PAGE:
After catching a matinee of Once down at South Coast Repertory, I drove back up to LA County for a 7PM performance at one of my favorite local haunts, The Geffen Playhouse. Seeing two shows in a row is really my idea of the perfect Sunday. Actually, probably seeing one show, then being in another show would be ideal. And if it was a Sunday in June in New York, also winning a Tony Award in the evening would be the cherry on top. But for now I can be grateful for a two show viewing day in LA, accompanied by some very classy theatre broads.
This evening I met Julie at the theater, a friend of mine who lives just two blocks away from the Geffen and works as a costumer for TV. She's been a season ticket holder for a number of years (with the proximity, how could she not?) and is also an amazing, encouraging, stylish and hilarious mother of three gorgeous girls and I just love being around her. At this outing we would be watching A Funny Thing Happened on the Way to the Gynecologic Oncology Unit at Memorial Sloan Kettering Cancer Center of New York, written by and starring Halley Feiffer. Yeah, I know, by the time you finish saying the title the play is already over. But once you get used to the pacing and tone of humor in the show, it actually makes a lot of sense.
The production has some very strategically placed transition interlude tracks off the 2015 mellow, new-wave folk album "Carrie & Lowell" by Sufjan Stevens, which pretty much had me hooked in from curtain up. After the show I immediately knew that I liked it. But my inner theatre savant was shaking her head at me in embarrassment. This entire show is a cliche, she said, wagging her pencil at me. It's the most stereotypical, predictable, rom-com archetype, the man of course saves the day with his money, the girl's got daddy issues, as well as a bunch of other issues that negate her status as a functional member of society. Plus, I mean, Isabella, it's a play about white people! She had a point. But I still really liked this play, and even worse, I wanted to be in it.
After reading a mediocre review of a different production in The Chicago Tribune a few weeks ago, I did not go into this performance with high expectations. However, I can see how having the writer act in her own production probably made all the difference. Feiffer claims that she's glad she did not originate the role in New York, that she was amazed by Beth Behrs's interpretation and development and that she finds it challenging to step into a role she's written as the playwright without judging the character from all vantage points of the play. That being said, I found her representation of Karla to be an absolute treat. Her mannerisms, physicality and vocal nuances give Karla an equally unique and hilarious interpretation that will keep you laughing, constantly. Maybe because she wrote it, in Karla, Feiffer has just really nailed the self-deprecating humor. I loved watching her and her choices were always surprising and amusing in the best way possible.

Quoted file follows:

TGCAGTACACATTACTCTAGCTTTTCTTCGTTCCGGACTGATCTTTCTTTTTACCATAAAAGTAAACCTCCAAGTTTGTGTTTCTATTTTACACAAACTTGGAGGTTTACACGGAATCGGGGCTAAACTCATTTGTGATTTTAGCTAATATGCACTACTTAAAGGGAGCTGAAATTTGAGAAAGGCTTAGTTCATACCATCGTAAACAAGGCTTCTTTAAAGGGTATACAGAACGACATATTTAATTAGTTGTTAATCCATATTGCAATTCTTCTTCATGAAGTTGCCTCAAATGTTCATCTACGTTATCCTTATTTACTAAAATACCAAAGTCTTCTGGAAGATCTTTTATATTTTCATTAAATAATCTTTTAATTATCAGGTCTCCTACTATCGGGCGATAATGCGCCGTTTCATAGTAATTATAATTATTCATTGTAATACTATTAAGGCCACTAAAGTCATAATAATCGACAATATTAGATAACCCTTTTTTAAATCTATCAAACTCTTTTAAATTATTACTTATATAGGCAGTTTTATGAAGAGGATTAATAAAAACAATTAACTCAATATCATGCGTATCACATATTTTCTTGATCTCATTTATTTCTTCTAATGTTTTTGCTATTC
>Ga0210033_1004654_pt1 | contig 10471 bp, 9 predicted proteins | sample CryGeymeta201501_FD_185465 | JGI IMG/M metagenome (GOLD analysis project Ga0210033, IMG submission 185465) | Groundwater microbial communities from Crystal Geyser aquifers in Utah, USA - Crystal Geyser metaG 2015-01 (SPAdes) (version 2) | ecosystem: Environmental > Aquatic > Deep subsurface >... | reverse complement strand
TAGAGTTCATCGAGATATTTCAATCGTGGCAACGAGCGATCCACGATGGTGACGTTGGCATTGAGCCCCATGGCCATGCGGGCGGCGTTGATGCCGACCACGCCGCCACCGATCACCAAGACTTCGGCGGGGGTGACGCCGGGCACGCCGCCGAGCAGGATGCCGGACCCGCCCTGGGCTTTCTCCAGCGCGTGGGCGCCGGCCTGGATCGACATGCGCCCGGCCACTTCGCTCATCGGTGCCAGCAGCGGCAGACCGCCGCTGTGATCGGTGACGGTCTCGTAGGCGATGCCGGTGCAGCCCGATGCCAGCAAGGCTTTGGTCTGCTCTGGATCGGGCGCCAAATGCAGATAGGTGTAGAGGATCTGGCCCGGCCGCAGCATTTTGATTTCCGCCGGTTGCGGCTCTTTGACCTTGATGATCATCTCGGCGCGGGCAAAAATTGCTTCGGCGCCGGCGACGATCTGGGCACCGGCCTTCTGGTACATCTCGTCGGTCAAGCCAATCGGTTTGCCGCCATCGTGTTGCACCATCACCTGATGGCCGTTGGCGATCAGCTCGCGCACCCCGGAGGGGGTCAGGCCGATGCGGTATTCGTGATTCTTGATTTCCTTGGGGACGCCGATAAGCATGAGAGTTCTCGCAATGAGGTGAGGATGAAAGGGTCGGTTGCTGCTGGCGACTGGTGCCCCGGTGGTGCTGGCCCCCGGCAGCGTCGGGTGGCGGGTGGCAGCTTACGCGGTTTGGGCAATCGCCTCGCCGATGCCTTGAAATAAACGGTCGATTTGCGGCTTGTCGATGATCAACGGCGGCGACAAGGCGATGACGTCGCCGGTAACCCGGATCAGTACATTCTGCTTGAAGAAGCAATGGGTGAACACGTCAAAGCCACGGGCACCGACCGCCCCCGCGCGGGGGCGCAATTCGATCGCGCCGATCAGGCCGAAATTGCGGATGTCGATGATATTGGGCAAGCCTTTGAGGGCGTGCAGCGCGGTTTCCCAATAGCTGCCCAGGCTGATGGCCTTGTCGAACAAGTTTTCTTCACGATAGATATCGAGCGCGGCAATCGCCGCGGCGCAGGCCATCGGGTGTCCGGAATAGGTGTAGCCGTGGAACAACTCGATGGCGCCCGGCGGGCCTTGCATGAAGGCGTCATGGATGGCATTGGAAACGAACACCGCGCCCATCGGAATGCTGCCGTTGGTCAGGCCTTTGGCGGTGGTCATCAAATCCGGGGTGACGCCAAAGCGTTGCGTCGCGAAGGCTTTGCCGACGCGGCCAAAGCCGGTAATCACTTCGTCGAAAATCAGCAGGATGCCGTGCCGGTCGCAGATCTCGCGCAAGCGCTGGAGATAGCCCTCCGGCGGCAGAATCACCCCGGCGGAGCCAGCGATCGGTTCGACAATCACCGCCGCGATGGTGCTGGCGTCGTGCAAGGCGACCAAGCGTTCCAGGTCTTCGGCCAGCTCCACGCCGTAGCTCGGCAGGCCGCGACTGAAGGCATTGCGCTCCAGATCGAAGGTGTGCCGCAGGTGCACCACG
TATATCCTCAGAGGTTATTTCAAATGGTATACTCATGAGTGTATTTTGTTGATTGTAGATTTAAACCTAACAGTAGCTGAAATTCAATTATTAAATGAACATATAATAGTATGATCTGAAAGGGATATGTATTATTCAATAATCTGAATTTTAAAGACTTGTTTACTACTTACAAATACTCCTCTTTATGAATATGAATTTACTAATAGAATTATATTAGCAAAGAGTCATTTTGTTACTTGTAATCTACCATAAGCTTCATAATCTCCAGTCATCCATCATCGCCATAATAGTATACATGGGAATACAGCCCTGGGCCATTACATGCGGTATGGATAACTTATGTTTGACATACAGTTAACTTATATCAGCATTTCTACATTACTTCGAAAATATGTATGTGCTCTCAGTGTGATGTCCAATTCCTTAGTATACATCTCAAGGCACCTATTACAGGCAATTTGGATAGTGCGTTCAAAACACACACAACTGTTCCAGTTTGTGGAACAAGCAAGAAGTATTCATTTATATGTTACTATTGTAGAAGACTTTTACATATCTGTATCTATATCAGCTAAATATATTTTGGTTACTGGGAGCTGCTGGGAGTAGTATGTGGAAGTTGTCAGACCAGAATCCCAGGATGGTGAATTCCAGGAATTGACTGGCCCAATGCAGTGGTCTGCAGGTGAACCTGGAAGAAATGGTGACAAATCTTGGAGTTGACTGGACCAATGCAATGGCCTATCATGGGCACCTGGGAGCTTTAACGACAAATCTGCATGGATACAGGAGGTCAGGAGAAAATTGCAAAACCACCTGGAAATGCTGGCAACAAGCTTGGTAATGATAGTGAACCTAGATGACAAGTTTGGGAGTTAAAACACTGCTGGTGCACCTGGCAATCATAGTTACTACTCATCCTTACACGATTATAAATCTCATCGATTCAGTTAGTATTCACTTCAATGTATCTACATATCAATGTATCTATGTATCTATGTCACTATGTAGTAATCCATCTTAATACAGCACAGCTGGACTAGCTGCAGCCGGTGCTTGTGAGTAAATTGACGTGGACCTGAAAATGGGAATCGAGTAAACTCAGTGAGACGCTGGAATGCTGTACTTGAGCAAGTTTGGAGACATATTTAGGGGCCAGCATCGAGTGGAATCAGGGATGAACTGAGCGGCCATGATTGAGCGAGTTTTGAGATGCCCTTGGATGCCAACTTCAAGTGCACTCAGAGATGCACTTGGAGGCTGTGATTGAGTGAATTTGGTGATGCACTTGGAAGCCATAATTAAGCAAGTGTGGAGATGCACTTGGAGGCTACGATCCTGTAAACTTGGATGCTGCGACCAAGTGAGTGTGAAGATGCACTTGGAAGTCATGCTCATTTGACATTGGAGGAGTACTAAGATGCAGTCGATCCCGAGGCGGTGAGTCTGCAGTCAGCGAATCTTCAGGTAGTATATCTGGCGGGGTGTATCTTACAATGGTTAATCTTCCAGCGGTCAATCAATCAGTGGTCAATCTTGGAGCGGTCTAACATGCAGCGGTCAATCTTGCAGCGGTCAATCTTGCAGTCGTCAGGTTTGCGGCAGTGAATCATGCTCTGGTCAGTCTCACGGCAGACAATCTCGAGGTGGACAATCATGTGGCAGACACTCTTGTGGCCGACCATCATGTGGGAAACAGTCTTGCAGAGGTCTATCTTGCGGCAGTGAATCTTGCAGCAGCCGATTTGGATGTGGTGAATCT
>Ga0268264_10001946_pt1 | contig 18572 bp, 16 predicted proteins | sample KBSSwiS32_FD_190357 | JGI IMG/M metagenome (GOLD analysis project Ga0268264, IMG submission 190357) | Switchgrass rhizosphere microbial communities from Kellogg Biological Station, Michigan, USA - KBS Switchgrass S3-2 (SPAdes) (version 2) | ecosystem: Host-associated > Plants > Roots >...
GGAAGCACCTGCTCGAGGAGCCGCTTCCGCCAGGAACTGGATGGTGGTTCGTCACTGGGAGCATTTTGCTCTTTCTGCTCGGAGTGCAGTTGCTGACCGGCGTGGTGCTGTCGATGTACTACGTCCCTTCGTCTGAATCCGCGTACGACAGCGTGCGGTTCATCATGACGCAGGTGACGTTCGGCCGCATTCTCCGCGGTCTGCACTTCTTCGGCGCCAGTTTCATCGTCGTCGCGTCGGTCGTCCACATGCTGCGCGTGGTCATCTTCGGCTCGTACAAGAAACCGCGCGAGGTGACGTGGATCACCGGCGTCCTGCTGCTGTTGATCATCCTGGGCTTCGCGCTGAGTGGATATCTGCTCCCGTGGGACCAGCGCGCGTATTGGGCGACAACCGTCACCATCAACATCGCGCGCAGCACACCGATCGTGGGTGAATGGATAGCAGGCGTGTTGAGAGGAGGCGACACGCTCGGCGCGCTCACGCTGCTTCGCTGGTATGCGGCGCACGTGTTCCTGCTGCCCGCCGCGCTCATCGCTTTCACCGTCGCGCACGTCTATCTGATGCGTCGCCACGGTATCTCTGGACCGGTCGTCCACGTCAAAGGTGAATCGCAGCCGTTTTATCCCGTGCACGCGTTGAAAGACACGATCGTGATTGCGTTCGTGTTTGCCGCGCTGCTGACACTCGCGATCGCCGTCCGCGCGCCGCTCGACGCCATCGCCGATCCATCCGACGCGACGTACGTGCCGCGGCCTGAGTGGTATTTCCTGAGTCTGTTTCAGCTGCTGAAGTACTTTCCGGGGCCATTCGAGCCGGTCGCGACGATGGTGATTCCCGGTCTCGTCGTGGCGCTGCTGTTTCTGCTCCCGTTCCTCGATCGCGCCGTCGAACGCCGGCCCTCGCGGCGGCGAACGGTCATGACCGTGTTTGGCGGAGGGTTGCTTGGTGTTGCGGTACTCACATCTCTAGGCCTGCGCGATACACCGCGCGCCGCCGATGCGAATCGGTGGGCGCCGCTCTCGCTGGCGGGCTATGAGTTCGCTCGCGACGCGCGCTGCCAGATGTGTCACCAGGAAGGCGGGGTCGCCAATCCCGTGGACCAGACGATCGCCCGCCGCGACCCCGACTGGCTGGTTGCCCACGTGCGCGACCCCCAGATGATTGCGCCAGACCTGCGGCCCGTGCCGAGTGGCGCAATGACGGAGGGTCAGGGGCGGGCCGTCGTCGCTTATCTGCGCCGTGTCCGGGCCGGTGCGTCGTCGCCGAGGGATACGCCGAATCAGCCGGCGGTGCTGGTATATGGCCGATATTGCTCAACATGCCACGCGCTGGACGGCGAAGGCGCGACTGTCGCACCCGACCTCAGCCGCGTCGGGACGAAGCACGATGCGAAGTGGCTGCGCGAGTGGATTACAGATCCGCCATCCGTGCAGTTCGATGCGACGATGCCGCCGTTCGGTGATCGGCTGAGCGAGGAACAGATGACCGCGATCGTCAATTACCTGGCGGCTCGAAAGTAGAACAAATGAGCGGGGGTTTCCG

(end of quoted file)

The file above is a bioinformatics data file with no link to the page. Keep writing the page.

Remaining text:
In the story we get a glimpse into the highly relatable, tough-love relationships many of us have with our parents. It's clear that Karla's mother's (played by JoBeth Williams) illness has caused her to behave far worse towards her daughter than we can imagine their pre-cancer relationship to be. We say things we don't mean, even when we love each other, and sometimes we hurt those we love the most. Sometimes parents can't see what their kids really need and sometimes what kids want to give doesn't level out with their parents' expectations. Not too far off from Karla's age and career path, I can relate to the dissonance she experiences with her mother. The play reminds me that I can't always fix things, and that I won't always see eye to eye with my parents, but that sometimes being there is enough. I don't always trust myself to do that little; I feel like I need to fix everything. Sometimes hearing someone out is enough, even if it can be painful. Also sometimes taking care of yourself is as important as caring for someone with a serious illness. There are different kinds of pain.
Because Julie has a daughter that is battling cancer, I will say that I was just a little bit terrified walking into this show with her. But she absolutely loved it. And I think it's because the show goes beyond the cancer, beyond the illness and uses humor and happenstance to bring us all back to the reality that we're all human. We're all struggling, wether we're sick or well, parent or child, rich or poor. Yes, in future productions it would be cool to see more people of color on stage, and I think that is a possibility. But I'm glad I got to see Feiffer bringing her role to life. And I still would also like to be in this play.
A Funny Thing Happened on the Way to the Gynecologic Oncology Unit at Memorial Sloan Kettering Cancer Center of New York, runs at the Geffen Playhouse through October 8th and I highly recommend this one. A dark comedy meets a feel-good story; it's pretty weird but it kind of rocks!